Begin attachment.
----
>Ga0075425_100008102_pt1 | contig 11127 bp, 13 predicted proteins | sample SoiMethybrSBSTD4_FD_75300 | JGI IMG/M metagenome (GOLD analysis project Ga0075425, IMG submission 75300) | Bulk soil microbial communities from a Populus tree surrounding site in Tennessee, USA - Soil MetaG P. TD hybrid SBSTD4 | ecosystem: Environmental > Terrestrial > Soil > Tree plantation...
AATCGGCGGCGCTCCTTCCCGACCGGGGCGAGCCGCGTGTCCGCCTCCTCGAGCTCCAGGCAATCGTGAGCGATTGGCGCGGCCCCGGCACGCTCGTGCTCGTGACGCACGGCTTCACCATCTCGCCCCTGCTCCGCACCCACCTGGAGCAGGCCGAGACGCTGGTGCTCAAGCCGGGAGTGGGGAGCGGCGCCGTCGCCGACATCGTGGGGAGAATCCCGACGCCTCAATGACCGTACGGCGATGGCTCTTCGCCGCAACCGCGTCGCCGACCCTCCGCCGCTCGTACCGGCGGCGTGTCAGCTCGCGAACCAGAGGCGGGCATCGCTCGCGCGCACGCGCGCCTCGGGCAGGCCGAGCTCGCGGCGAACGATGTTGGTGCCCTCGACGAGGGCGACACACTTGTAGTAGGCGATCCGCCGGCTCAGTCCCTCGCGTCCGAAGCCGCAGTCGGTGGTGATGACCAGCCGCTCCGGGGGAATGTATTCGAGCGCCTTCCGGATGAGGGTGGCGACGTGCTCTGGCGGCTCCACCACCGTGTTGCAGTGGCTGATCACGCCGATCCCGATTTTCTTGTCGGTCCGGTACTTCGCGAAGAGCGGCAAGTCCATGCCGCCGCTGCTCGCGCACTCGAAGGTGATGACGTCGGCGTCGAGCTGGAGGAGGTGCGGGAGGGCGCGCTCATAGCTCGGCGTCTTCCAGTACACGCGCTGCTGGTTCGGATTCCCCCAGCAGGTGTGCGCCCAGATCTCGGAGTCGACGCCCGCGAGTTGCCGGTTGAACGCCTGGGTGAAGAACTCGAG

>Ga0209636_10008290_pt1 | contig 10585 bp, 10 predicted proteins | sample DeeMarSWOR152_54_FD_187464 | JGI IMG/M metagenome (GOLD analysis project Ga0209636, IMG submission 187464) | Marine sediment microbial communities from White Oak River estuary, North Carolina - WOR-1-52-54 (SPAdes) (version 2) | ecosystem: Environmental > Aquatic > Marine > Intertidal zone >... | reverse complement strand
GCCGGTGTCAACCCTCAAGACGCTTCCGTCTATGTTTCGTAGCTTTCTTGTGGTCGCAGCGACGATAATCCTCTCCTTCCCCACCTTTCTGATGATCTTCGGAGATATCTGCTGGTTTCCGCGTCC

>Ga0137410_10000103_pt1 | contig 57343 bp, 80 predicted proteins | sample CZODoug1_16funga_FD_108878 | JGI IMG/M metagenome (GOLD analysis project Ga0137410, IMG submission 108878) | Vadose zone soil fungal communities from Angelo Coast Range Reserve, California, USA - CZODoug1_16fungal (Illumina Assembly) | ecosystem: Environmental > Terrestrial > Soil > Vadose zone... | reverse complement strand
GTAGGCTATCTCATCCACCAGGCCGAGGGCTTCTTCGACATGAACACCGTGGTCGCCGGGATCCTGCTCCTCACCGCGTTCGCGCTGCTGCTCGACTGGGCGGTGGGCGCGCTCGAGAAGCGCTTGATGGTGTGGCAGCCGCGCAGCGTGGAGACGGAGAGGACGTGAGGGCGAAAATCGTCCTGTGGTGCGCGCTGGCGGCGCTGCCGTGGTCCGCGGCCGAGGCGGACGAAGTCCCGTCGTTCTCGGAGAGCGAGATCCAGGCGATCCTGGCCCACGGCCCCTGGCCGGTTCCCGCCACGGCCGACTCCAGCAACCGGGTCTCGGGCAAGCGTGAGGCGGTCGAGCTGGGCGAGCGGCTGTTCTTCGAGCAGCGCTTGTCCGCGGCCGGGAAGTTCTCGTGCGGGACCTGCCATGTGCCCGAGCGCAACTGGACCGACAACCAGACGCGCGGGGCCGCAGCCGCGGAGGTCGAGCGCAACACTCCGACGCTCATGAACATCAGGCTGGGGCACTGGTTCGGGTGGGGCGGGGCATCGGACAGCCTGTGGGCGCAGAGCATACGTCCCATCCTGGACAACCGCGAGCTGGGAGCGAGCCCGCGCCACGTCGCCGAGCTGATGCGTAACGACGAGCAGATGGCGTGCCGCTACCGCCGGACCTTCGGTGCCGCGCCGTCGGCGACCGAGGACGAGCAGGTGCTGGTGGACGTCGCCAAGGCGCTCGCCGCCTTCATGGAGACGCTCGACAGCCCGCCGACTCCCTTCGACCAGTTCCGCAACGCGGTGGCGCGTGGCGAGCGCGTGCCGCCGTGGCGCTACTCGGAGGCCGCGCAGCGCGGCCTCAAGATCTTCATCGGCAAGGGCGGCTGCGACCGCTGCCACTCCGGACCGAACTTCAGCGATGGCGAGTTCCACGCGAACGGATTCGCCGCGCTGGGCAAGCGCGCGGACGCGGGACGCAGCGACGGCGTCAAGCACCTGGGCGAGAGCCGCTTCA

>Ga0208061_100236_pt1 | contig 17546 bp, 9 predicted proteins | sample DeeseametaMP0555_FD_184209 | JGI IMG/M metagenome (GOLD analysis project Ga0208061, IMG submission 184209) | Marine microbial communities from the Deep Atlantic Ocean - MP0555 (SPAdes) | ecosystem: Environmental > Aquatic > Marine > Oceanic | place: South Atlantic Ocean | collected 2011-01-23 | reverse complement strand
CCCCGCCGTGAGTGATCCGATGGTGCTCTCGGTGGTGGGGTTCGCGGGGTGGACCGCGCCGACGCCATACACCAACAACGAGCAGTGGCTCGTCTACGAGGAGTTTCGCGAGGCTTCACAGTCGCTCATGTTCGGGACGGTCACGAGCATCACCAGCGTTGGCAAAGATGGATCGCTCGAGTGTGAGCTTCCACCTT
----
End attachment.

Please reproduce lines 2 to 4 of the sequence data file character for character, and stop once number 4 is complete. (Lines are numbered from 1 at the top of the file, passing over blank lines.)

AATCGGCGGCGCTCCTTCCCGACCGGGGCGAGCCGCGTGTCCGCCTCCTCGAGCTCCAGGCAATCGTGAGCGATTGGCGCGGCCCCGGCACGCTCGTGCTCGTGACGCACGGCTTCACCATCTCGCCCCTGCTCCGCACCCACCTGGAGCAGGCCGAGACGCTGGTGCTCAAGCCGGGAGTGGGGAGCGGCGCCGTCGCCGACATCGTGGGGAGAATCCCGACGCCTCAATGACCGTACGGCGATGGCTCTTCGCCGCAACCGCGTCGCCGACCCTCCGCCGCTCGTACCGGCGGCGTGTCAGCTCGCGAACCAGAGGCGGGCATCGCTCGCGCGCACGCGCGCCTCGGGCAGGCCGAGCTCGCGGCGAACGATGTTGGTGCCCTCGACGAGGGCGACACACTTGTAGTAGGCGATCCGCCGGCTCAGTCCCTCGCGTCCGAAGCCGCAGTCGGTGGTGATGACCAGCCGCTCCGGGGGAATGTATTCGAGCGCCTTCCGGATGAGGGTGGCGACGTGCTCTGGCGGCTCCACCACCGTGTTGCAGTGGCTGATCACGCCGATCCCGATTTTCTTGTCGGTCCGGTACTTCGCGAAGAGCGGCAAGTCCATGCCGCCGCTGCTCGCGCACTCGAAGGTGATGACGTCGGCGTCGAGCTGGAGGAGGTGCGGGAGGGCGCGCTCATAGCTCGGCGTCTTCCAGTACACGCGCTGCTGGTTCGGATTCCCCCAGCAGGTGTGCGCCCAGATCTCGGAGTCGACGCCCGCGAGTTGCCGGTTGAACGCCTGGGTGAAGAACTCGAG

>Ga0209636_10008290_pt1 | contig 10585 bp, 10 predicted proteins | sample DeeMarSWOR152_54_FD_187464 | JGI IMG/M metagenome (GOLD analysis project Ga0209636, IMG submission 187464) | Marine sediment microbial communities from White Oak River estuary, North Carolina - WOR-1-52-54 (SPAdes) (version 2) | ecosystem: Environmental > Aquatic > Marine > Intertidal zone >... | reverse complement strand
GCCGGTGTCAACCCTCAAGACGCTTCCGTCTATGTTTCGTAGCTTTCTTGTGGTCGCAGCGACGATAATCCTCTCCTTCCCCACCTTTCTGATGATCTTCGGAGATATCTGCTGGTTTCCGCGTCC